I wrote the above copy for Altoids in 1997. A year or so before, Mark Faulkner (art director) and I created the “Curiously Strong Mints” campaign for Altoids. The two of us would run this creatively driven account for about 7 years, producing myriad posters, print, ambient and digital pieces.
The campaign exploded into popular culture. Sales boomed. Within a couple years, Altoids became the number one selling mint in North America. Later, in a parlay with Life Savers candy, Kraft sold the brand to Wrigley for over 1.5 billion dollars. Pretty sweet, especially for a confection that wallowed in obscurity for over a century.
Those ads were game changers: for the client, for the agency, and thankfully for yours truly. Mark and I (plus a growing and talented team) would go on to win tons of creative awards for our work, including, in 1997, the $100,000 Grand Kelly Award for best print campaign in North America. Which, fortuitously, brings us back to the above execution: “Makes Other Mints Feel Inadequate.”
Imagine my surprise discovering it in the latest issue of People magazine! Holy crap. After all these years and all that history, they’re rerunning our ad. The headline. The typography. The color scheme. Save for a different (and in my opinion) crappier looking tin, it’s the same exact ad.
Big deal? Well, sort of. For whatever reasons, rerunning old advertising is unprecedented. Creative has a super short lifespan. Like cicadas, campaigns appear, create buzz, and then die. Precious few last longer than their first flight. Once gone, even the most successful ad campaigns stay that way. Yes, taglines or other assets get resurrected all the time. But never the ad itself.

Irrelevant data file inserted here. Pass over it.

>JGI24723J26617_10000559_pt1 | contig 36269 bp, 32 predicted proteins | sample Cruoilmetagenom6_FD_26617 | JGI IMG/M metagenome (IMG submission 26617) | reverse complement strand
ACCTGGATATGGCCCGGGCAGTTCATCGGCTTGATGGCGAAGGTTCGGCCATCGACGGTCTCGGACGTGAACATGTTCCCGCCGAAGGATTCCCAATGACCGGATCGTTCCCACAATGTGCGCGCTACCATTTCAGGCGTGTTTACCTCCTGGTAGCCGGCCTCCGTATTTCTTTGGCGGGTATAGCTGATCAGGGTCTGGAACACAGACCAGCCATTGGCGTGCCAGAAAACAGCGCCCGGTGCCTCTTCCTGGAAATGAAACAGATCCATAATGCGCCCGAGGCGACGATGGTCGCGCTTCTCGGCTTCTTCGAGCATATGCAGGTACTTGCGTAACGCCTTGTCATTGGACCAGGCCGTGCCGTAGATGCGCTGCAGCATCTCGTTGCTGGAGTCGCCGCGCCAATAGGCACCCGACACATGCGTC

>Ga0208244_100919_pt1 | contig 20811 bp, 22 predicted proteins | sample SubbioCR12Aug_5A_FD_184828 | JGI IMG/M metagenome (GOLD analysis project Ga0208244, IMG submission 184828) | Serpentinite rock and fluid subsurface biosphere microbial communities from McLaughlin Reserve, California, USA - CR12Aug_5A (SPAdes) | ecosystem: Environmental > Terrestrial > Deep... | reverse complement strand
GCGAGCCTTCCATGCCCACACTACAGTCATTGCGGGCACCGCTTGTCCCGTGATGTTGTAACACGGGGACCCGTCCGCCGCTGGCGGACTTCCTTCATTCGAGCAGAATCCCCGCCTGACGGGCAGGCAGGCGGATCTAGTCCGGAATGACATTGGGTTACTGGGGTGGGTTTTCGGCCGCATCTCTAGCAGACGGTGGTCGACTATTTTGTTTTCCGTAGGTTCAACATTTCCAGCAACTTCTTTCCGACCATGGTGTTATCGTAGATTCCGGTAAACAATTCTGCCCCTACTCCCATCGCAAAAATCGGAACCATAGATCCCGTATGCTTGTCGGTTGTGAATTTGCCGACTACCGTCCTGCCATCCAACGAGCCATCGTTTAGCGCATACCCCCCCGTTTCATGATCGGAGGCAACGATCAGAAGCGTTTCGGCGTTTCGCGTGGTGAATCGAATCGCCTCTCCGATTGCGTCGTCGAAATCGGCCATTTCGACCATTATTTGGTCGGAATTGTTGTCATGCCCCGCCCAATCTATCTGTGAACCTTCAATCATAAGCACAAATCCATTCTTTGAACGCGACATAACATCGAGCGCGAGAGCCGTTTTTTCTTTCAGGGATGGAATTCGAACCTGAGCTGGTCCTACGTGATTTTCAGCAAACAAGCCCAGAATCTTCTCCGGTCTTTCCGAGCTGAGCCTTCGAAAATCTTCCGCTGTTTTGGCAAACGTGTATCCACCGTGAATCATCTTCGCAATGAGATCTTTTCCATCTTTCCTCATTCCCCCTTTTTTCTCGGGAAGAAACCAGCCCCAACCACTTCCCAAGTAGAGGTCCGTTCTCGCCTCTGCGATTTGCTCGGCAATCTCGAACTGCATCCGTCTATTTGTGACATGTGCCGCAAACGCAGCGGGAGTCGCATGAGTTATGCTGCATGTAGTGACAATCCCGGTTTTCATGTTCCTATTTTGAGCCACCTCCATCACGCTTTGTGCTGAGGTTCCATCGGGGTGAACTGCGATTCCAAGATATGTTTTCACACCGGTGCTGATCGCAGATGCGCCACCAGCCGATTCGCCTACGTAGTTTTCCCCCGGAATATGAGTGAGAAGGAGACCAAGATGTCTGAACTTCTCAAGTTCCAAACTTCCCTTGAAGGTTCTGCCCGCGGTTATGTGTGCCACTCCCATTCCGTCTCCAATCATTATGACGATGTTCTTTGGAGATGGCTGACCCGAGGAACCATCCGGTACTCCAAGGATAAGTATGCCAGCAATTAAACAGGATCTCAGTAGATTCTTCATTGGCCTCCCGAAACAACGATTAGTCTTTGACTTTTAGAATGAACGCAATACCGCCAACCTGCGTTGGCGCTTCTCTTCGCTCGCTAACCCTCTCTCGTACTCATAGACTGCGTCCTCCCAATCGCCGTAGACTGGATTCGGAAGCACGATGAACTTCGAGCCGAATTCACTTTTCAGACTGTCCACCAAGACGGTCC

Until this one.
What can I say? Of course I’m flattered. But seeing my ad after all these years is also discombobulating. Like running into your ex and her new beau. Altoids was and is so personal to me. I still remember pitching the above headline to my client. In fact, I recall telling them Altoids’ smart and cynical audience would appreciate a quirky word like “inadequate.” The subtle innuendo was highly intended. (As the brand grew, its widening audience would appreciate much sillier copy. But my favorite pieces always remained true to that “smart and cynical” core.)
So, having perhaps lost its way, is Altoids’ advertising returning to its base? Literally. Look, I don’t blame agency and client for rerunning our copy. There’s a whole new generation of “smart and cynical” out there. It’ll be new to them.
Special note: I discovered a website devoted entirely to Altoids advertising. In it, you’ll find “Inadequate” along with all the others, far as I can tell, pretty much in the order we produced them. I have no idea who hosts this site or why. Pretty cool, though.
October 24, 2011
Driving my daughters home the other day, I had on a sports radio channel (much to their chagrin) and it featured a Dos Equis commercial for The Most Interesting Man in the World. Everyone knows the advertising campaign, done by Euro RSCG in New York. When it first came out, this witty, unexpected idea took the world by storm, garnering much deserved praise from Adland as well as from everyone else with ears and eyes. Among its many virtues, The Most Interesting Man in the World was so unlike anything else in its category. While Miller Lite and Bud Light kept trying to make three dudes on a couch funny, Dos Equis eschewed all that in favor of an urbane, older rogue living a robust life of magnanimous proportions. A man of action, he spoke little but when he did it was fantastic: “I don’t always drink beer but when I do, I drink Dos Equis.” And the kicker: “Stay thirsty my friends!” Brilliant.
But… half way through the 60-second spot, my 12-year-old daughter makes a comment from the back seat: “The most interesting man doesn’t seem so interesting anymore.”